HIGHLAND—Assemblymember James C. Ramos (D-Highland) announced today he is seeking liability relief for small businesses in collaboration with a coalition of 22 bipartisan legislators, local small businesses and business organizations (local and statewide) to support assistance to small businesses.
Ramos said he and the coalition are urging Governor Gavin Newsom to take swift action to protect enterprises with 25 or fewer employees from being sued during the emergency if they follow state and local COVID-19 guidelines.
The San Bernardino County lawmaker said he has requested the governor via a Letter Requesting Relief for Small Businesses (PDF) to act through executive order or by collaboration with the Legislature to provide assistance to small business owners. Ramos observed that the governor and Legislature have three options to offer relief from litigation similar to the state Emergency Service Act.
The Emergency Service Act extends some protection from civil liability during times of crisis. “The governor can provide this timely and temporary protection through executive order, or by approving legislation that would take effect promptly (urgency legislation) or by approving appropriations (trailer bill) in the 2020-21 state budget,” Ramos said. He added such safeguards are needed as many of California’s 4 million small businesses are struggling. They also contribute significantly to the state economy and are essential to the state’s fiscal recovery.
District-area businesses and nonprofit organizations supporting the undertaking are AuditTEL, TDX International, Inland Empire Lighthouse for the Blind, Habitat for Humanity, Jovis Diner, W. Wood & Associates Development Inc., iStyle, Citograph Printing, Pool Club Sports Bar & Grill, Gracie Humaita Jiu Jitsu and Big Mike’s Rooter & Plumbing. Also in support are the San Bernardino Area and Mentone Chambers of Commerce, Inland Action, the Cities of Highland, Rancho Cucamonga and Redlands.
Ramos said small businesses deserve a safe harbor if they are acting within government health and safety guidelines. “Removing threats to small businesses during this crisis means ensuring a strong state recovery by saving jobs and preserving job creators,” Ramos said. “So many small business operators are in grave danger of failing because of the pandemic. Removing the threat of liability may supply a lifeline they need to reopen or continue operating,” he stated. The need for action by the governor is heightened by additional losses a number of businesses have sustained in recent days from arson, looting and vandalism.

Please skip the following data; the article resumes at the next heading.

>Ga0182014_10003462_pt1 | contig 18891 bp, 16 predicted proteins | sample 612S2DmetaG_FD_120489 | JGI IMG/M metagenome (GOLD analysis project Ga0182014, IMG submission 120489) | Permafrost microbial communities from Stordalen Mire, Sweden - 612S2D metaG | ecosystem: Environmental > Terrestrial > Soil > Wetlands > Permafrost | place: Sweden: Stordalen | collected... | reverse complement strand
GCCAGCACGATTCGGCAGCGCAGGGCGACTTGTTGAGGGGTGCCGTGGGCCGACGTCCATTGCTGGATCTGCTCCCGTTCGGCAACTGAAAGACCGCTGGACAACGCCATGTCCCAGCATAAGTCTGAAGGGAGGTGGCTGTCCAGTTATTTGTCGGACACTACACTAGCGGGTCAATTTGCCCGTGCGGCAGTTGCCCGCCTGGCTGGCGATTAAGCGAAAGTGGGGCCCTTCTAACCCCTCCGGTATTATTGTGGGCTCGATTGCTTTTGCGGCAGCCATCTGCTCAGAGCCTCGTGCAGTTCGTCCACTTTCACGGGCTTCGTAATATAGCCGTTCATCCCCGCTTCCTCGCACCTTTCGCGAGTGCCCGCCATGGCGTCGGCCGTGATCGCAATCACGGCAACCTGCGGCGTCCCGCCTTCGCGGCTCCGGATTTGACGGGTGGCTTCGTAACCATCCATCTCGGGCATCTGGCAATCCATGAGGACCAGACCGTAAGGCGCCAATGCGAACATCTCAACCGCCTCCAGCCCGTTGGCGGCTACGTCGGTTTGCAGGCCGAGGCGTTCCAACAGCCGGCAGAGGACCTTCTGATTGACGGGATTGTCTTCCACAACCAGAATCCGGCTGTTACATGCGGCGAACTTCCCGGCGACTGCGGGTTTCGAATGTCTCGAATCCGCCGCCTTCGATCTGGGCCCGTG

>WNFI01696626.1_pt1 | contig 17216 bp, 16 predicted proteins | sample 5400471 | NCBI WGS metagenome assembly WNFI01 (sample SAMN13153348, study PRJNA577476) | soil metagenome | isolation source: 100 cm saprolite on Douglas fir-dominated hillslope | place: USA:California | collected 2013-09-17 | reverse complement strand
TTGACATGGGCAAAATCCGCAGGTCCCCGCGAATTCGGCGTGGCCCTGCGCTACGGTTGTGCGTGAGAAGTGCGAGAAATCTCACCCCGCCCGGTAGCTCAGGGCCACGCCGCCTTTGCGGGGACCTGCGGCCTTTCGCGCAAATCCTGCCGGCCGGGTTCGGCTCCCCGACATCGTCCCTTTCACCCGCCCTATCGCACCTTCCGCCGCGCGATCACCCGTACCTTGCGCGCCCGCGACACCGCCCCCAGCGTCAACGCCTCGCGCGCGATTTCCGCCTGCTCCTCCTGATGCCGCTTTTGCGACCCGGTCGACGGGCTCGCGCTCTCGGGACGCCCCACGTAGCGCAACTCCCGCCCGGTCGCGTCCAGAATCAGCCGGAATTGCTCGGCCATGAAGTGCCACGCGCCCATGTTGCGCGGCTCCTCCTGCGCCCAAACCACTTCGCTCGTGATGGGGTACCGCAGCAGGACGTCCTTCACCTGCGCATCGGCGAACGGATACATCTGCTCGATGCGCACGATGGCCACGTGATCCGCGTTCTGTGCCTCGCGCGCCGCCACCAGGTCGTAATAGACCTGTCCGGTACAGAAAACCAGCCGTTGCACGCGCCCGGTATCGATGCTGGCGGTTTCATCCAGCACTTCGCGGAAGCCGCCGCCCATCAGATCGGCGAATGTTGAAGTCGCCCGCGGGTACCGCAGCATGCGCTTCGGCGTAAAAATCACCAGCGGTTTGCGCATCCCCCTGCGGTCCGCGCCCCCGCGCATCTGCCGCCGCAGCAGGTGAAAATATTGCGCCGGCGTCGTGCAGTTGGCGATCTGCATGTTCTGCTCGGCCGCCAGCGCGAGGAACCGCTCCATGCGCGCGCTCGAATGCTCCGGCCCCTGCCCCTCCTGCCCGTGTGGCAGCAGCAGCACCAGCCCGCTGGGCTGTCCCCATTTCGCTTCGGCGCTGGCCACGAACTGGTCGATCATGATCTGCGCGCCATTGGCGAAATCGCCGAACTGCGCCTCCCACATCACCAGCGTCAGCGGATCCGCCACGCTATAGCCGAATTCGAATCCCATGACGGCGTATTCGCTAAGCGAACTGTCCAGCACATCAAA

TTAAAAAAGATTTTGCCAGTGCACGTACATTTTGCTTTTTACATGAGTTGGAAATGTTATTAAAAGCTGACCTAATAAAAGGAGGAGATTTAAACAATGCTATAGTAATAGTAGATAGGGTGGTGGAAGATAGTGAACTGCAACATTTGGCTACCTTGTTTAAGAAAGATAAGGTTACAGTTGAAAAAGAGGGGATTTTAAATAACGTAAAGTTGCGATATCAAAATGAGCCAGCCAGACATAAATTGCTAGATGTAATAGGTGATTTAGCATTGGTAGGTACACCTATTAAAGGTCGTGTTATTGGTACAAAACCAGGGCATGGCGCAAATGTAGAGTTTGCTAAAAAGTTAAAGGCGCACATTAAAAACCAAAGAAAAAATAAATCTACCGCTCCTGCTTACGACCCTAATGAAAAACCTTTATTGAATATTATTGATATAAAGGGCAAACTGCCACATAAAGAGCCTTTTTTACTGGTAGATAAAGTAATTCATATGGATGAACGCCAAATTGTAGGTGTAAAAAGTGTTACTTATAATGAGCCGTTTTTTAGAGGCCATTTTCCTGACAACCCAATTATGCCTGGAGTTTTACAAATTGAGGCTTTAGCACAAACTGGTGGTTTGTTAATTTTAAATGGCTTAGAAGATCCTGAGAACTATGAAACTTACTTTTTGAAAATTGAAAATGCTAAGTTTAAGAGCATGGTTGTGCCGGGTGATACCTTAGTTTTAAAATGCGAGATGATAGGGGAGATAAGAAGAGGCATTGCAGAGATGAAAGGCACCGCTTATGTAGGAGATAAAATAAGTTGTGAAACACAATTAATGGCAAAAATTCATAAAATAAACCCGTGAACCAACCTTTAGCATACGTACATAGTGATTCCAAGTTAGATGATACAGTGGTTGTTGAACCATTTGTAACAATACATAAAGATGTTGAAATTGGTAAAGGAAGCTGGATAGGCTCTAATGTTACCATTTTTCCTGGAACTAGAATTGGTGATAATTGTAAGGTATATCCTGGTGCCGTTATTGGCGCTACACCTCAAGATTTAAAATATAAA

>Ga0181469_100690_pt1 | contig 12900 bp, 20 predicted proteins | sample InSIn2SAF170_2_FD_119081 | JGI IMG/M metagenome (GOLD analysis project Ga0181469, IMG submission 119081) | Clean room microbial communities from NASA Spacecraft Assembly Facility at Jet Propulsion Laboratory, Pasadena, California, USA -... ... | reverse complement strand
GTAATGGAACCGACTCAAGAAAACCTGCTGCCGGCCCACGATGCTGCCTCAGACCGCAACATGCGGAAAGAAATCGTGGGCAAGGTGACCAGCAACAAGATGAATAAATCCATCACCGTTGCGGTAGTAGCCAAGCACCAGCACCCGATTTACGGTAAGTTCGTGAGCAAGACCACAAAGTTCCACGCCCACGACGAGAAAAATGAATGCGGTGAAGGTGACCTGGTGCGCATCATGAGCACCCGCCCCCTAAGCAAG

The legislator cited a MetLife and U.S. Chamber of Commerce survey released in early April revealing that across the country one in four small businesses temporarily shut down because of the pandemic. The study also reported that 43 percent of the surveyed businesses estimated they had less than six months before being forced to shutter permanently. Eighty-nine percent of them had fewer than 20 employees, according to the study.
“This is an alarming report, especially when the U.S. Census Bureau and the Kaufman Foundation found that net job growth was strongest among businesses with less than 20 employees,” Ramos stated. He added that the Assembly Committee on Jobs, Economic Development and the Economy reported that excluding sole proprietorships, “businesses with less than 20 employees comprise over 88 percent of all businesses and employ approximately 18 percent of all workers.“ In addition, two other studies—one by the U.S. Census Bureau and another by the Kaufman Foundation—found that net job growth was strongest among businesses with less than 20 employees.
Assemblymember James Ramos proudly represents the 40th Assembly district which includes Highland, Loma Linda, Mentone, Rancho Cucamonga, Redlands, and San Bernardino.